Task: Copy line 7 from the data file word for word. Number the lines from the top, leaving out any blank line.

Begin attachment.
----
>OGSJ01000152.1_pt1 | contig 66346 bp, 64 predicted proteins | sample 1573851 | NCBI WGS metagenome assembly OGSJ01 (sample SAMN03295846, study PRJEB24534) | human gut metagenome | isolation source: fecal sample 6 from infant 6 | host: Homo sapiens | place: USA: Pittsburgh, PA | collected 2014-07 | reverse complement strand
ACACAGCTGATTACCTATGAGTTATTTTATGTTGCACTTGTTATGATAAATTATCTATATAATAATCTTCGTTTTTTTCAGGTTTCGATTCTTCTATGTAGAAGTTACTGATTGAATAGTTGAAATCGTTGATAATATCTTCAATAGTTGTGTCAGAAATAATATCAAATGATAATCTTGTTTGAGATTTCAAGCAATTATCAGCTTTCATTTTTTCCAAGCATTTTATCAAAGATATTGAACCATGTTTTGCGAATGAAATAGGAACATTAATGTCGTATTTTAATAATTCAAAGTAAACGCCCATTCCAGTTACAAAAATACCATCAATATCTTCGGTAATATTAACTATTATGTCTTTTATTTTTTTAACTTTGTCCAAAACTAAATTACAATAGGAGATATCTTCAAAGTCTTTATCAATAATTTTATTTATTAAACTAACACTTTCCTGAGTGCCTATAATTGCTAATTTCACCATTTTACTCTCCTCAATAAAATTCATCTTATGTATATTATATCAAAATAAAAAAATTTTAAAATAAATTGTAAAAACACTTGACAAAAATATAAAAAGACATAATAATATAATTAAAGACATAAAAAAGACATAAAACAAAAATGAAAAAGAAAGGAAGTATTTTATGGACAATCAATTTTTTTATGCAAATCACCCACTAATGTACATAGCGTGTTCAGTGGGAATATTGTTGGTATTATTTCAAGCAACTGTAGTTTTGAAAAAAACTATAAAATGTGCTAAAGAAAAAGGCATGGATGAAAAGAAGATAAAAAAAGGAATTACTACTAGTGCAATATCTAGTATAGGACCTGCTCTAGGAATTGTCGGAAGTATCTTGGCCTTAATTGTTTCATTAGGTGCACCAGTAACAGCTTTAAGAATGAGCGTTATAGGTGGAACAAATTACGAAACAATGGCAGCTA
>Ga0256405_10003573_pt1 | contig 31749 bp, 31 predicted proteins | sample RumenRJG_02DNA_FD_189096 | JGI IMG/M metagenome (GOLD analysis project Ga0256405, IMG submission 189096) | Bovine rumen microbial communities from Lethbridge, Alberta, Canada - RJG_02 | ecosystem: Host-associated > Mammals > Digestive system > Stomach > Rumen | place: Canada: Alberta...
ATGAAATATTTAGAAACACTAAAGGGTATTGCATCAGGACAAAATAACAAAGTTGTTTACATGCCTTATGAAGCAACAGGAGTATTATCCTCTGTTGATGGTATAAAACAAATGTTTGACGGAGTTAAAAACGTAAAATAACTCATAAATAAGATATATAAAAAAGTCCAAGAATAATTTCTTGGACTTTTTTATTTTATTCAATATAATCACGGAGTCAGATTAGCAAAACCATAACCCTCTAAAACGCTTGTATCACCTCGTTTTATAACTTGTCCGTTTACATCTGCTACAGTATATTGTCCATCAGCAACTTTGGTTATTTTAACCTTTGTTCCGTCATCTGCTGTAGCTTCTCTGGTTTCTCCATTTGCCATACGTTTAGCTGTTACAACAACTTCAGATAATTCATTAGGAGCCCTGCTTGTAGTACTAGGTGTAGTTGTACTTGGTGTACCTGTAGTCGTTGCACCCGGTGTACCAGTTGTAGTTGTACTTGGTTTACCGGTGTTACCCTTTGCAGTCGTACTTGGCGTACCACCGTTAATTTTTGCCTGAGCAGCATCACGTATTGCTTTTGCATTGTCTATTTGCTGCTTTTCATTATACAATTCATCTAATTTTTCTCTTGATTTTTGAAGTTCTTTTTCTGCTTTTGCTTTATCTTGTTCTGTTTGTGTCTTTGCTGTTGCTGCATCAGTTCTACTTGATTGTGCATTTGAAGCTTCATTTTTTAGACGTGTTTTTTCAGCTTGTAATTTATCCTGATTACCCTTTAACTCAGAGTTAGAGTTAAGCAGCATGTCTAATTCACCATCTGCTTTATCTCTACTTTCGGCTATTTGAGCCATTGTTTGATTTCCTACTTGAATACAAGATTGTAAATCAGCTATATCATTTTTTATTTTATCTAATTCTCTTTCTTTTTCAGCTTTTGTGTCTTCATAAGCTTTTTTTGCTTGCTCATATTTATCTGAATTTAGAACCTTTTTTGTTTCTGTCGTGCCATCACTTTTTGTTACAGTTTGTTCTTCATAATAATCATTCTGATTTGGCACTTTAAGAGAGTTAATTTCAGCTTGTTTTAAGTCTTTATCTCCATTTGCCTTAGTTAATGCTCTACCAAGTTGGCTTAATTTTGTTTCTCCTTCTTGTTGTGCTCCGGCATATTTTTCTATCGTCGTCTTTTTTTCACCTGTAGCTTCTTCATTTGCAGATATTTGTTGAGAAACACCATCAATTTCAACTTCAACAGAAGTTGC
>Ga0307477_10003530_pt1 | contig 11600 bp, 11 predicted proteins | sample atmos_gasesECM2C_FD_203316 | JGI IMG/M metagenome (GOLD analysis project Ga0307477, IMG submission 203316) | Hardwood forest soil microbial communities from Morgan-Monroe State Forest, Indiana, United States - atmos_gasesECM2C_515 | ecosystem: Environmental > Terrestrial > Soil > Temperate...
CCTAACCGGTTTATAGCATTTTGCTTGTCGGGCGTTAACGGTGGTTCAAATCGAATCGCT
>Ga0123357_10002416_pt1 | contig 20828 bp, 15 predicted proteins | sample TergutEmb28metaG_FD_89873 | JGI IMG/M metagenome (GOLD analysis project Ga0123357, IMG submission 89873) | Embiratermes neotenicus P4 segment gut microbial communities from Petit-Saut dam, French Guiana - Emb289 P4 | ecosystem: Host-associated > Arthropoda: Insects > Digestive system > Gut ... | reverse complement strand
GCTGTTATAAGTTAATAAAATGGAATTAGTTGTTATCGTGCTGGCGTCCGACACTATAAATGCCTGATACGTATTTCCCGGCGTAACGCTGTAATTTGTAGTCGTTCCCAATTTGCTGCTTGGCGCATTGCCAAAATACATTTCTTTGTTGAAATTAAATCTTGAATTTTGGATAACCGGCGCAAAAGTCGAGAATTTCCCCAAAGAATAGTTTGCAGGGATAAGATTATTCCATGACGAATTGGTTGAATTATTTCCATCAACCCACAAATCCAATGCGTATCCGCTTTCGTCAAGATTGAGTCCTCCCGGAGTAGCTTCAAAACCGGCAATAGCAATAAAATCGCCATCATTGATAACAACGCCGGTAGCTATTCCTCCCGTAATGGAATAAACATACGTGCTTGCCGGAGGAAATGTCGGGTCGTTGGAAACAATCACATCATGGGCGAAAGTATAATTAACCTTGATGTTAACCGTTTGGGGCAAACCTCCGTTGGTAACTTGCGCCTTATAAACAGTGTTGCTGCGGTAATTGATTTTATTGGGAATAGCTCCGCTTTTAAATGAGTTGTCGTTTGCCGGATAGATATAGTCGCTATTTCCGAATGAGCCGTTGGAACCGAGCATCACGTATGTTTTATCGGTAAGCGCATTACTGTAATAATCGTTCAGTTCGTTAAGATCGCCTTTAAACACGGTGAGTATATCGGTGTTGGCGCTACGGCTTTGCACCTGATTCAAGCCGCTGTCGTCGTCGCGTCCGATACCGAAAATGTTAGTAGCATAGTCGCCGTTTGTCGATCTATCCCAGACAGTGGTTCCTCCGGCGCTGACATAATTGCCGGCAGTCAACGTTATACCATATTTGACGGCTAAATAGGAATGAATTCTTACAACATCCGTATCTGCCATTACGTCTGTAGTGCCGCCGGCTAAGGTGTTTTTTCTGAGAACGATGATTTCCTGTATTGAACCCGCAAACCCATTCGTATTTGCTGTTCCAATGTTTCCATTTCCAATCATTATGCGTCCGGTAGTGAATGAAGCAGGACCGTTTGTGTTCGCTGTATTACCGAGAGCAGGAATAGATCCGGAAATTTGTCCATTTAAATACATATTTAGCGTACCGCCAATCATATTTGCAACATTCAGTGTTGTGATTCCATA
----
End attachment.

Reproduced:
>Ga0123357_10002416_pt1 | contig 20828 bp, 15 predicted proteins | sample TergutEmb28metaG_FD_89873 | JGI IMG/M metagenome (GOLD analysis project Ga0123357, IMG submission 89873) | Embiratermes neotenicus P4 segment gut microbial communities from Petit-Saut dam, French Guiana - Emb289 P4 | ecosystem: Host-associated > Arthropoda: Insects > Digestive system > Gut ... | reverse complement strand